During the 1990s, Michael Merzenich and Paula Tallal worked together to create a computerized language intervention program called Fast ForWord-LanguageTM (FFW-L, Scientific Learning Corporation, 1998). The design of the FFW-L program was based on scientific discoveries about auditory processing disorders (e.g., Tallal & Piercy, 1974) and training protocols that had resulted in neural changes in nonhuman primates (e.g., Jenkins, Merzenich, Ochs, Allard, & Guic-Robles, 1990; Recanzone, Merzenich, & Jenkins, 1992).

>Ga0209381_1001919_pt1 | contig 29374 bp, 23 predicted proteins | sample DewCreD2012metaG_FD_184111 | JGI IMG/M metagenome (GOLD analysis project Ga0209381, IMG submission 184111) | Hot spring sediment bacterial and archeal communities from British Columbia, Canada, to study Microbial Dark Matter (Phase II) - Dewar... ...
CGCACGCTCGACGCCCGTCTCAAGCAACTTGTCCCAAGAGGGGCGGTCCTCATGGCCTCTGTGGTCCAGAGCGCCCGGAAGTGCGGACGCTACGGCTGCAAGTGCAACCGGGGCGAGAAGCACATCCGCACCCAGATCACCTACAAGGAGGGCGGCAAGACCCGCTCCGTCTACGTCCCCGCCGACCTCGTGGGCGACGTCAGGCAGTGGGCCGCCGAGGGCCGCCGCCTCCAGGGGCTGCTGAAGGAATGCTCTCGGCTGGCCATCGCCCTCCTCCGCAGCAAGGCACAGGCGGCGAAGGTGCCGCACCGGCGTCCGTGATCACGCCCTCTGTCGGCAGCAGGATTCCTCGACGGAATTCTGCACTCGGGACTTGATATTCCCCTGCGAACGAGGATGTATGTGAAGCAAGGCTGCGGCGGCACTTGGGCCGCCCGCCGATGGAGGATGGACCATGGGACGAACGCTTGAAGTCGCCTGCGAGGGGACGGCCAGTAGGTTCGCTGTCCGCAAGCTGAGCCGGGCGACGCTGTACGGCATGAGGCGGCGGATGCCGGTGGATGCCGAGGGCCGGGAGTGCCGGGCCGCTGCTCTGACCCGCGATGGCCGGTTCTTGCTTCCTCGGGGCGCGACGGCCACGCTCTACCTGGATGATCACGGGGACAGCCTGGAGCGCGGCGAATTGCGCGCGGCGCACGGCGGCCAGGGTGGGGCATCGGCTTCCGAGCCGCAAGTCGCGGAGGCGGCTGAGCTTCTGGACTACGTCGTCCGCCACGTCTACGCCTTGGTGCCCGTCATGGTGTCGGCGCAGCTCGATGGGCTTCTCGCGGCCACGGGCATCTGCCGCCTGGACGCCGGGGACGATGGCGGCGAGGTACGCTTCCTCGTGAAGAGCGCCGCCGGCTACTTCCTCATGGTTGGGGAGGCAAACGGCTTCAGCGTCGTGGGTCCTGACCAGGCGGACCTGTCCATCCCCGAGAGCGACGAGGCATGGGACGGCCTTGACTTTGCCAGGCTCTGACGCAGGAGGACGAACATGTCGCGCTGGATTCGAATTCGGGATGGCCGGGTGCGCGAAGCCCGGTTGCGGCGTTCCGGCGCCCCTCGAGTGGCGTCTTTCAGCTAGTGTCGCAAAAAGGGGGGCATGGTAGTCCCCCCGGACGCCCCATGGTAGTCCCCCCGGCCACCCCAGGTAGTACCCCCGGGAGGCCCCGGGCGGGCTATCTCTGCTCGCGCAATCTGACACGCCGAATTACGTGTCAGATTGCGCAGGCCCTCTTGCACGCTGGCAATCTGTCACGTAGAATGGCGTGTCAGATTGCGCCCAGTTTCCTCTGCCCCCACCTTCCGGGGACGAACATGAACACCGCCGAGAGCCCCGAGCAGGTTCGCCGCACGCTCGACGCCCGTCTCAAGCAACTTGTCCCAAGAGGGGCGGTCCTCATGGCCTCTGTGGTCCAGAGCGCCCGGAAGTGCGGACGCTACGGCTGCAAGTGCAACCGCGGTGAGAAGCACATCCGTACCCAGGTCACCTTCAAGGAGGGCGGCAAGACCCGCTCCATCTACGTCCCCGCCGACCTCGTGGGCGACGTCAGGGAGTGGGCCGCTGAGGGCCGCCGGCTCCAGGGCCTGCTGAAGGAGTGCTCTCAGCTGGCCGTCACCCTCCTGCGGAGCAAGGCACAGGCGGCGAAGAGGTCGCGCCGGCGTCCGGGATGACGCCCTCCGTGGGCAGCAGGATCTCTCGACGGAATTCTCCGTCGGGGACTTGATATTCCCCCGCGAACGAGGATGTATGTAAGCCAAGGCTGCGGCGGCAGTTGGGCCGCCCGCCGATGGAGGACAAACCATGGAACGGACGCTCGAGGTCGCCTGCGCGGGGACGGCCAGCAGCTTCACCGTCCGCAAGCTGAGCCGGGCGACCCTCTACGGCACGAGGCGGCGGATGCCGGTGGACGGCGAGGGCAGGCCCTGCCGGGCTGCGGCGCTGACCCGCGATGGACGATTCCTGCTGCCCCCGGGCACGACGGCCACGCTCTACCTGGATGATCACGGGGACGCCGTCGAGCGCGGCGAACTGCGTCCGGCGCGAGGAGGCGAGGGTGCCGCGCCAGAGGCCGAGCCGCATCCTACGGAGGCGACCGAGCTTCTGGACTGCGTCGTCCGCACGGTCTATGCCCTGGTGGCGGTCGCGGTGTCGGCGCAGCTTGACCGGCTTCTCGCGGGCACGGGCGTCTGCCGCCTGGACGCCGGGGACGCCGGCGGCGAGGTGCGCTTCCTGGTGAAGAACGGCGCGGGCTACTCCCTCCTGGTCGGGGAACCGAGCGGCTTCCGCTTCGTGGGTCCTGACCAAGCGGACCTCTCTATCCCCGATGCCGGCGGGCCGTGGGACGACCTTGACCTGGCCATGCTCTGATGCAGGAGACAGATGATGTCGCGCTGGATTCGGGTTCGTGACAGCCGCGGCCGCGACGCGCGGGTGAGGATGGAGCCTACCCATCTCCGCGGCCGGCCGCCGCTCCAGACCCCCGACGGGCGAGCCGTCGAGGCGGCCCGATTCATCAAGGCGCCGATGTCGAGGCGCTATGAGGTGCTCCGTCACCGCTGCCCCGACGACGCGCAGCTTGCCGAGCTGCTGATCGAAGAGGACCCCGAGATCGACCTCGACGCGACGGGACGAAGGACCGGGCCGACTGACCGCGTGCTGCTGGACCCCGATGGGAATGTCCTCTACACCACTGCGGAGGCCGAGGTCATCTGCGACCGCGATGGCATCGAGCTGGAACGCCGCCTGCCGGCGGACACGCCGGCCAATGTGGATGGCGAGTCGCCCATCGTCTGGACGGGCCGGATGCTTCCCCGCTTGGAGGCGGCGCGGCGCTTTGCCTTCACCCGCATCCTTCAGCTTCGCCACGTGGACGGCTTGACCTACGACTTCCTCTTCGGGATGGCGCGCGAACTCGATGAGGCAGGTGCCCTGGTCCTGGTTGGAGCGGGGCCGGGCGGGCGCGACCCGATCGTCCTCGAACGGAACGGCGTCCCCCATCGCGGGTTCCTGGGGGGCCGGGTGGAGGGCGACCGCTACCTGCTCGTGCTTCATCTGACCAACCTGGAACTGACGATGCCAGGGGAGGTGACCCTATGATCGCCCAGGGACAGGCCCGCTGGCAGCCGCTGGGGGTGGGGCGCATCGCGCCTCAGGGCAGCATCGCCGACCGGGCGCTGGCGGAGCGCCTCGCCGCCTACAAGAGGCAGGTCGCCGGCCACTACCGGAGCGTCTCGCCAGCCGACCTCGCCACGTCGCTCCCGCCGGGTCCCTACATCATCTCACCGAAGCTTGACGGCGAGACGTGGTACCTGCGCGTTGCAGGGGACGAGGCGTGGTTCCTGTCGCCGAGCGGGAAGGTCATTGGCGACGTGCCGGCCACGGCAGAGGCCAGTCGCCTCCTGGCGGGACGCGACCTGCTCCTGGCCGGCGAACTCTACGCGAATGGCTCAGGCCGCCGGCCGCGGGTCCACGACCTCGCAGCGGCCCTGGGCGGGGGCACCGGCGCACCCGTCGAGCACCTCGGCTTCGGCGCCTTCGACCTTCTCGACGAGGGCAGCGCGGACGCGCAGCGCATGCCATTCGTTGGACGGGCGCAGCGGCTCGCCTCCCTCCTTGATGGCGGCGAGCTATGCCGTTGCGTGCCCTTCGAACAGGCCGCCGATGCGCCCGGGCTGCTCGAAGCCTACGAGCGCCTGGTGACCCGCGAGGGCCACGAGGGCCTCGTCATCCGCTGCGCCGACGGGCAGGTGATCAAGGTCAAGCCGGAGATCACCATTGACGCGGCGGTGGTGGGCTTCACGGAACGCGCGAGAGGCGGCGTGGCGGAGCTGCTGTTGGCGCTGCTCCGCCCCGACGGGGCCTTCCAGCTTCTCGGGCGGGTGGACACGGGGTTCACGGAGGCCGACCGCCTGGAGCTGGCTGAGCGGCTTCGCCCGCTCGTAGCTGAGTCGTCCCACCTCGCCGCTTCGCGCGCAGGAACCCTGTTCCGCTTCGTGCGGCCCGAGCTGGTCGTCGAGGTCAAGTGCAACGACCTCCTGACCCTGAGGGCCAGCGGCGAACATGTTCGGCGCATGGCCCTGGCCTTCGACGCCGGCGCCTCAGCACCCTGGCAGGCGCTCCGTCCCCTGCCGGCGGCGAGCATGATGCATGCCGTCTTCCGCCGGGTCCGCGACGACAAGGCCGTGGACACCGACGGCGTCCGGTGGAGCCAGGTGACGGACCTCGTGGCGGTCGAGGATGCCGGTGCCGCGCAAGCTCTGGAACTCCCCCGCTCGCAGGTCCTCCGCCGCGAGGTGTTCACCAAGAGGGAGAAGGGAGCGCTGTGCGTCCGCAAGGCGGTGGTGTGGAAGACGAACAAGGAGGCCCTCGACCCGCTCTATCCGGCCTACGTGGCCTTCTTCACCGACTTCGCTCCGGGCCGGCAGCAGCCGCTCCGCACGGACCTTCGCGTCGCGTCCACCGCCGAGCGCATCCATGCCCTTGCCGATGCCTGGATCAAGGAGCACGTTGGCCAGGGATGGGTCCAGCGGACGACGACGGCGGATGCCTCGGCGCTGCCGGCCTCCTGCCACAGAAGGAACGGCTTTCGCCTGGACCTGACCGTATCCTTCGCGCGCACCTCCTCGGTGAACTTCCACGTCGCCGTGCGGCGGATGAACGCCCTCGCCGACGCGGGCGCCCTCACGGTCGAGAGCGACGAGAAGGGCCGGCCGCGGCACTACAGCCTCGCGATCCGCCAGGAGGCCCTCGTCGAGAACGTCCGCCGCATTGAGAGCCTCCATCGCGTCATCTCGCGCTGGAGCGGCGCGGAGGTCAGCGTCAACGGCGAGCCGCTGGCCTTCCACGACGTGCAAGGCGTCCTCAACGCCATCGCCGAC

Merzenich and colleagues (2002) have suggested that these strategies should be used in intervention with humans because they have been proven to drive brain remodeling in animals, and neuroplasticity-based training principles are being applied in many areas of speech and language rehabilitation (e.g., Ludlow et al., 2009). The neuroplasticity-based training principles underlying FFW-L (Byl, Merzenich, & Jenkins, 1996; Fitch & Tallal, 2003) are summarized in Table 1 [PDF]. Whether or not the neuroplasticity-based training principles of FFW-L are necessary components of language intervention can now be assessed in light of new evidence from a randomized controlled trial.